Peterhead house fire sparks kitchen safety advice
15 February 2016
Station Manager Colin Westwood is urging residents not to cook late at night and never leave cooking unattended
A kitchen fire which left a Peterhead householder with severe smoke inhalation has once again highlighted the dangers associated with cooking late at night.
Firefighters from Peterhead and Maud were at the scene in Duncan Crescent within minutes following a call from a member of the public who was passing the property at 5.38am on Sunday (14 February 2016). The caller had heard the fire alarm in the property sounding and smelled smoke.
Crews rescued a man from the property. He was suffering from severe smoke inhalation and firefighters gave him oxygen therapy before handing him over to paramedics.
Firefighters in breathing apparatus quickly dealt with the fire, before carrying out a search of the neighbouring properties. After establishing that all residents were accounted for crews ventilated the affected property using specialist fans.
Station Manager Colin Westwood said that the vast majority of house fires start in the kitchen and he is urging members of the public to think about the ways in which they can prevent such a fire happening in their home.
He said: “Most kitchen fires happen when people are not concentrating on what they are doing or they leave cooking unattended. There are ways to prevent fires in the kitchen.
“Don’t leave pans unattended and take them off the heat if you have to leave the room. Fire starts when your attention stops. When you have finished cooking, make sure the cooker or oven is turned off.”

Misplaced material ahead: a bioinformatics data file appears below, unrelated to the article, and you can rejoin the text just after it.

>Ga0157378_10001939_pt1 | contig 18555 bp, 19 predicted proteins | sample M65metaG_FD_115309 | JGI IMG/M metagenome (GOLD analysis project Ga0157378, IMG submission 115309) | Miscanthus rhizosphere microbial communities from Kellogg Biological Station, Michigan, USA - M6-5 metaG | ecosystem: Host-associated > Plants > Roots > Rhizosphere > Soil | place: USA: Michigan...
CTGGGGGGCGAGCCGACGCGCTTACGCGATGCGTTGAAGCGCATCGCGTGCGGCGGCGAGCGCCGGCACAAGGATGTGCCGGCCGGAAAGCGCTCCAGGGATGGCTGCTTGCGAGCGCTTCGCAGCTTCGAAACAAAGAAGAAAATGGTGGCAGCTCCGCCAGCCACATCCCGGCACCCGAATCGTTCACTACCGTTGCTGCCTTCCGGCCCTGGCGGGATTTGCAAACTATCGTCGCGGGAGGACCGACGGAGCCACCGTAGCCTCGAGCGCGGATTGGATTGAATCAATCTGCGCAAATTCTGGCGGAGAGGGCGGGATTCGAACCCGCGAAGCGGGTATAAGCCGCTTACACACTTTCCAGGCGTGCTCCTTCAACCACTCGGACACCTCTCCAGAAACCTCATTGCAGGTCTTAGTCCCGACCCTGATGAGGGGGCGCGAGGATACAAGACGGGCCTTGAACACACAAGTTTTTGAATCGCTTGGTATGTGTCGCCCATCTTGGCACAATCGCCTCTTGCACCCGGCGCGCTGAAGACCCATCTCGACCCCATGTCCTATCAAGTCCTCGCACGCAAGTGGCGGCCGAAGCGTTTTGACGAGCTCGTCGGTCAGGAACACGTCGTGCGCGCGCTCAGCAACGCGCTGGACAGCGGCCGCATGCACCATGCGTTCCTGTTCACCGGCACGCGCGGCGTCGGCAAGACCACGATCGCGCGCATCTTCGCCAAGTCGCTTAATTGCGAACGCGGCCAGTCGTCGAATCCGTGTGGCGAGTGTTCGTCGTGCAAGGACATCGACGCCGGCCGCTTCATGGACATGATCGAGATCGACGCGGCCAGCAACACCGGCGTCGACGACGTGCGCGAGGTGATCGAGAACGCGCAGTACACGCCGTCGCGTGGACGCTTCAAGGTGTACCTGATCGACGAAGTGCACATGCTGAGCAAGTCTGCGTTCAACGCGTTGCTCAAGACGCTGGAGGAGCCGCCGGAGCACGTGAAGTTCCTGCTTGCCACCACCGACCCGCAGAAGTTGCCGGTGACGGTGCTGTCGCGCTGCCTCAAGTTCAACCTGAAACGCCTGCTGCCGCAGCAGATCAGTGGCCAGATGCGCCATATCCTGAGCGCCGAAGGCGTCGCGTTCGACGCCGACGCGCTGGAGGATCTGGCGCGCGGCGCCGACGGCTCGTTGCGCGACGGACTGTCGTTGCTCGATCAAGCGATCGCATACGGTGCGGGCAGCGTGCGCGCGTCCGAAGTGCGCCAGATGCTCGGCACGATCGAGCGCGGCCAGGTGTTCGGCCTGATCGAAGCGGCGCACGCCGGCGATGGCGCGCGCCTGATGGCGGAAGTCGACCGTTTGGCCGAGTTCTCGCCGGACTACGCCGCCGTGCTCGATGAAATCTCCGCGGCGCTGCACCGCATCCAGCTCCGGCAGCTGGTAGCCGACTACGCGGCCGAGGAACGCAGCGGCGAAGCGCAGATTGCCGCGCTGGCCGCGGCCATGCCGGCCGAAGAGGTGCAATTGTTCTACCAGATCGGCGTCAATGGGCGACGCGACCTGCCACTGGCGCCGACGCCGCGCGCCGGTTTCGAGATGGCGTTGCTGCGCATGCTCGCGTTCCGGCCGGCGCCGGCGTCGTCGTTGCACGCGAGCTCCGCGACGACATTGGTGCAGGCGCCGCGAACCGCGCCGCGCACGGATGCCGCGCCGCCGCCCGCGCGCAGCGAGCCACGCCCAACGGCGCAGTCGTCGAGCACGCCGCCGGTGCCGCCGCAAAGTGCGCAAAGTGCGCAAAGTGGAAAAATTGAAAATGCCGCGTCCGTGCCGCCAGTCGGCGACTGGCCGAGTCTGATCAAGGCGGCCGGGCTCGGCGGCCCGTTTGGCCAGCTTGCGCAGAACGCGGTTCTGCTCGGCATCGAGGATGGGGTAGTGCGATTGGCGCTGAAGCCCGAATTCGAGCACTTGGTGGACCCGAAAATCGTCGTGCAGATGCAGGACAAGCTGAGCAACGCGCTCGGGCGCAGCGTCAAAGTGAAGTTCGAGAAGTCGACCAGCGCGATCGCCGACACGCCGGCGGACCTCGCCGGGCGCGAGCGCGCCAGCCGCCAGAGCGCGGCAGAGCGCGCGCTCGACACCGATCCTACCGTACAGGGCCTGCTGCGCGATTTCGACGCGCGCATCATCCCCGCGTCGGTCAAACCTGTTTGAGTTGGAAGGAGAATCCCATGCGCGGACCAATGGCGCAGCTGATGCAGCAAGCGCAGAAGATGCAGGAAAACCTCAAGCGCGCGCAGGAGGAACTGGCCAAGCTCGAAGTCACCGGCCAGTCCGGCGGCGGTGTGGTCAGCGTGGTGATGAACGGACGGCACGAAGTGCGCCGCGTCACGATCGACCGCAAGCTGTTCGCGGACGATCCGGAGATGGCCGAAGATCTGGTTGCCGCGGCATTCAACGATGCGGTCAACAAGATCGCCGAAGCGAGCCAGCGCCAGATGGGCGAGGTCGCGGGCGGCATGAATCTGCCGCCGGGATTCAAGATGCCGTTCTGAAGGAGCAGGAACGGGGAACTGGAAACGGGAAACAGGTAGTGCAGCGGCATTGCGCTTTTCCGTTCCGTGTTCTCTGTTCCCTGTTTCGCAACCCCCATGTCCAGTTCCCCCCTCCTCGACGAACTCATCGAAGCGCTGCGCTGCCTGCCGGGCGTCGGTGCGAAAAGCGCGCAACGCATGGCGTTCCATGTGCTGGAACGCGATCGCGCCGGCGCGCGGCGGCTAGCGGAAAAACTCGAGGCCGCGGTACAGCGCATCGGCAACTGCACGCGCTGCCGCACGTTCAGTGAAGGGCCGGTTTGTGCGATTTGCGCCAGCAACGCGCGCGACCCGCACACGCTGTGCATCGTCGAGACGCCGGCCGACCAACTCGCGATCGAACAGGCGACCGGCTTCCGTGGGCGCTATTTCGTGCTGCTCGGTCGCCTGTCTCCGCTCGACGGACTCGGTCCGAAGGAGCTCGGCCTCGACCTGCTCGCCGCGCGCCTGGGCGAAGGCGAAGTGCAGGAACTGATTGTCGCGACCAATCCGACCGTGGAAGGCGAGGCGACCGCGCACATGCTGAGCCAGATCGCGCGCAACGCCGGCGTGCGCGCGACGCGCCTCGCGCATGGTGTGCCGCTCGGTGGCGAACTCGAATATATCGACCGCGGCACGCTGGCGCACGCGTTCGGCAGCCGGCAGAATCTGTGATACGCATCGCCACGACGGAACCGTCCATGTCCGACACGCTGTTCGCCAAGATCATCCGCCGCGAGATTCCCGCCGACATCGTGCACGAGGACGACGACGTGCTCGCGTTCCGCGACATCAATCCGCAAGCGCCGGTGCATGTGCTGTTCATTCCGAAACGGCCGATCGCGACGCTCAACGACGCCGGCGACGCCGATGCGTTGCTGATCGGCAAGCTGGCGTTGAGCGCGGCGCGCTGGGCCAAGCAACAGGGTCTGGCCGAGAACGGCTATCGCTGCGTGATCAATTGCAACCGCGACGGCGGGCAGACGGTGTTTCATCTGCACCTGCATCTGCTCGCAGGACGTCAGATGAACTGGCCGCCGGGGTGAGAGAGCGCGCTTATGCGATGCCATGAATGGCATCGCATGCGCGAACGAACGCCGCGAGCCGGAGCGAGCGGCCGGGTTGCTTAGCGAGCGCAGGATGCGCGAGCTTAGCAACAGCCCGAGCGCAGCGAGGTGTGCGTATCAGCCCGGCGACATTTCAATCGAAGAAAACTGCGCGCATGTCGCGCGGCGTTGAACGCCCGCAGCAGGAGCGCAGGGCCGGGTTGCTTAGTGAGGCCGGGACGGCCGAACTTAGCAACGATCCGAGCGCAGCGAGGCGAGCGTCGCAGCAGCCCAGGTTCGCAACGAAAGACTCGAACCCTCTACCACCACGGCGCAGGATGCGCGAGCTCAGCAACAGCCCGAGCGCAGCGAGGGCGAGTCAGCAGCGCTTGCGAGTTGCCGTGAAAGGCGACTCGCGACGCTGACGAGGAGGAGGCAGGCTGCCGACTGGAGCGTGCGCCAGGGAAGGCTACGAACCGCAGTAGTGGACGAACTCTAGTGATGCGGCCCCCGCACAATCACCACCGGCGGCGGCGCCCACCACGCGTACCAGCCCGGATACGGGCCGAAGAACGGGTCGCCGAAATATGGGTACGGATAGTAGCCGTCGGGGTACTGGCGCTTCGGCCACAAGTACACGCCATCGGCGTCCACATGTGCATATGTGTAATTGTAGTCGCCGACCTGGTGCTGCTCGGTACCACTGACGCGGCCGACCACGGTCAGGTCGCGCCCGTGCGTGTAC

SM Westwood also highlighted the importance of having a working smoke alarm fitted. The weekend incident in Peterhead is testament to that as the alarm was heard by a member of the public who was passing the property at the time.
He said: “Make sure you have working smoke alarms and consider fitting a heat alarm in your kitchen. Heat alarms are specially designed to quickly detect cooking fires while avoiding false alarms caused by cooking.
“In the event of fire, a smoke or heat alarm will alert you and give you time to react safely and sensibly. It could save your life."
Scottish Fire and Rescue Service works closely with partner agencies and communities to reduce the number of accidental house fires through the delivery of targeted Home Fire Safety Visits (HFSV) and the installation of free smoke alarms.
Station Manager Westwood continued: “To help us target our visits, partner agencies routinely share information identifying residents that would most benefit from this free service. However, we do offer HFSV to all residents because our clear goal is to reduce the risk of fire and harm to all householders and their property.
"Anyone who is worried about a person they know may be at increased risk should put them in touch with us so that our firefighters can get them the support they need and help them stay safe and confident in their homes.”
A free Home Fire Safety Visit is so easy to arrange. You can get in touch in the following ways: call
0800 0731 999 or text " FIRE" to 80800 from your mobile phone. A wide range of tips on how to keep yourself and your home safe from fire are available on the SFRS website: /your-safety/for-householders/kitchen-safety.aspx